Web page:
Few NFL coaching tenures have begun more frantically than that of the Broncos’ Josh McDaniels. When owner Pat Bowlen blindsided everyone by firing Mike Shanahan last December and replacing him with the 32-year-old wunderkind from New England, it kicked off a run of drama-queen antics, recriminations, and head-scratching decisions that made the orange and blue—usually one of the stablest franchises in sports—look more like those circuses in Dallas and, gulp, Oakland.
New guys McDaniels and general manager Brian Xander have spent the off-season making personnel choices that just got odder and odder, loading up on the Broncos’ strength—offense—while neglecting the gaping hole of a defense. There was the Jay Cutler saga, by now well-worn and best left un-revisited. Then the Broncos’ best remaining player, receiver Brandon Marshall, suddenly decided to get disgruntled about his paycheck and demanded a trade of his own. The upshot is the football punditry has ranked the Broncos in the bottom third of the league going into the season.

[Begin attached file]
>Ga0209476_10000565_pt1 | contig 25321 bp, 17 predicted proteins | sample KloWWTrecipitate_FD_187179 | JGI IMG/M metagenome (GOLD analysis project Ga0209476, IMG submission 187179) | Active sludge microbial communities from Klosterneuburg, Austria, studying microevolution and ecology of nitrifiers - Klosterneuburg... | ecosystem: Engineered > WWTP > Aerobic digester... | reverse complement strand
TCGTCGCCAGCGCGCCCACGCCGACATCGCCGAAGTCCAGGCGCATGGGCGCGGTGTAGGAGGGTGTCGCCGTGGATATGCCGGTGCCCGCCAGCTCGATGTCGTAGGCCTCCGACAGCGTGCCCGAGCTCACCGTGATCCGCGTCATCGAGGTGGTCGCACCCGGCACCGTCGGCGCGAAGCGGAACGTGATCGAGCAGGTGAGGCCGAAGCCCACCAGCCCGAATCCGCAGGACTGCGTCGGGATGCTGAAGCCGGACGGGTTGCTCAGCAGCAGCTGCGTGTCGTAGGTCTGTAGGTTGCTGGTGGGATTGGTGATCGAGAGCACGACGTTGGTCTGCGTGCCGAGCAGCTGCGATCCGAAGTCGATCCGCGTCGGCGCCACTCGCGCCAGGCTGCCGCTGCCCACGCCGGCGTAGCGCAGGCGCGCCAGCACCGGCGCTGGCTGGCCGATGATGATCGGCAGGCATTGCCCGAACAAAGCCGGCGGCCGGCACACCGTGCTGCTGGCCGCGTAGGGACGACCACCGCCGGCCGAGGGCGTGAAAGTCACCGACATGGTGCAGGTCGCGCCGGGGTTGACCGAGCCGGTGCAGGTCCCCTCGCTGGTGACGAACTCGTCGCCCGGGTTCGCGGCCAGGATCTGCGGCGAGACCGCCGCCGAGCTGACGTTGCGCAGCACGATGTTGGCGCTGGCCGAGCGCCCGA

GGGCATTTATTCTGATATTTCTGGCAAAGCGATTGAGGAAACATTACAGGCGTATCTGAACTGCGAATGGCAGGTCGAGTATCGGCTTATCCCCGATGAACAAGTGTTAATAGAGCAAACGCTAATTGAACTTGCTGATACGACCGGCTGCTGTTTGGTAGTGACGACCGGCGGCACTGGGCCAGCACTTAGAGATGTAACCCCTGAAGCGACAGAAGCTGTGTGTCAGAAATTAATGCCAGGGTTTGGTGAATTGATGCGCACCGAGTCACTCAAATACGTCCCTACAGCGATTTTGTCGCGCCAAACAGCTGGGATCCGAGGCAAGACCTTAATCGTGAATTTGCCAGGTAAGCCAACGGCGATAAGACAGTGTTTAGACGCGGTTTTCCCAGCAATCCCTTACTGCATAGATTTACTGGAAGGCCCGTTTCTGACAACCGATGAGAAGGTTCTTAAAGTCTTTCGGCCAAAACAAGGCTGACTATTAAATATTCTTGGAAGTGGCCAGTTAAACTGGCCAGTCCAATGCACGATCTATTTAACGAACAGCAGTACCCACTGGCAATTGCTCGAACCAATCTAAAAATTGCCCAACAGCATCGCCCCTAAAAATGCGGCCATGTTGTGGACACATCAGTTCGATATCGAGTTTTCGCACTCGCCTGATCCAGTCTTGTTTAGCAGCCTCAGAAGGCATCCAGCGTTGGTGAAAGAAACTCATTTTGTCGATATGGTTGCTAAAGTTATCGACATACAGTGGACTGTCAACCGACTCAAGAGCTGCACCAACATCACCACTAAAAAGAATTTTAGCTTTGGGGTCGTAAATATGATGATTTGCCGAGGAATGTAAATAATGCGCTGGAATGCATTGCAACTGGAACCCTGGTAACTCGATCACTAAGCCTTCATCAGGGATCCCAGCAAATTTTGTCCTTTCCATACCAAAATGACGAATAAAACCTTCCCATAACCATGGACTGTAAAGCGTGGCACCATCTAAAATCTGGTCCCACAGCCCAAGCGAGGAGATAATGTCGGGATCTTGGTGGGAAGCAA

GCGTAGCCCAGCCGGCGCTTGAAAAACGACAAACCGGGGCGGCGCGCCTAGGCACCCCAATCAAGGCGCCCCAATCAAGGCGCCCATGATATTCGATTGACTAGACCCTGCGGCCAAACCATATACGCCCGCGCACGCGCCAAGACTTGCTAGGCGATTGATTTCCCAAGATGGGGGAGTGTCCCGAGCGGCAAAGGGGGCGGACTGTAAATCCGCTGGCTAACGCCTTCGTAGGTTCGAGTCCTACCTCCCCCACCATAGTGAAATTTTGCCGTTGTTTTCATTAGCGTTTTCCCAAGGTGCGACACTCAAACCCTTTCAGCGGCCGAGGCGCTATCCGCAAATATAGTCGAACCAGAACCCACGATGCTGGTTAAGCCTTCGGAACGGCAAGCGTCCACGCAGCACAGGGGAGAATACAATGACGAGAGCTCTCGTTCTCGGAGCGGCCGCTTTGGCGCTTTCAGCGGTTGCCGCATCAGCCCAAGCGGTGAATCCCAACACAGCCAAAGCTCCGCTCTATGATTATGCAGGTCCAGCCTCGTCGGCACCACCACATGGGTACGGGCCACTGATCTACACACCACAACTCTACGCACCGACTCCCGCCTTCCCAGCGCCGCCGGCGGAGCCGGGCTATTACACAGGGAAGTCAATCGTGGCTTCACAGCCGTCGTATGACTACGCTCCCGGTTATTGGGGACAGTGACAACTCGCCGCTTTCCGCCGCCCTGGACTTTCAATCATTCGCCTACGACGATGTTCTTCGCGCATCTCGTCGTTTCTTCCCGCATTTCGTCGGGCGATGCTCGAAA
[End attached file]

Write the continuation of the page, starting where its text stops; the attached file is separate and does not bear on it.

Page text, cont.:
But here’s the thing: Starting with John Elway’s arrival in 1983 and on through the Shanahan years, Denver has enjoyed a quarter-century run of success that few cities can equal. In McDaniels, they have a leader who apprenticed under Bill Belichick, the preeminent team-builder of this era. McDaniels helped make Tom Brady a superstar and turned Matt Cassel into a franchise QB. Maybe, just maybe, the kid knows what he’s doing. Success and stability are ingrained in the DNA of the Broncos’ owner, their city, and their new coach. So fear not, Donkey fans: The team may not light up the league this season, but in the long run we’re sure they’ll be just fine.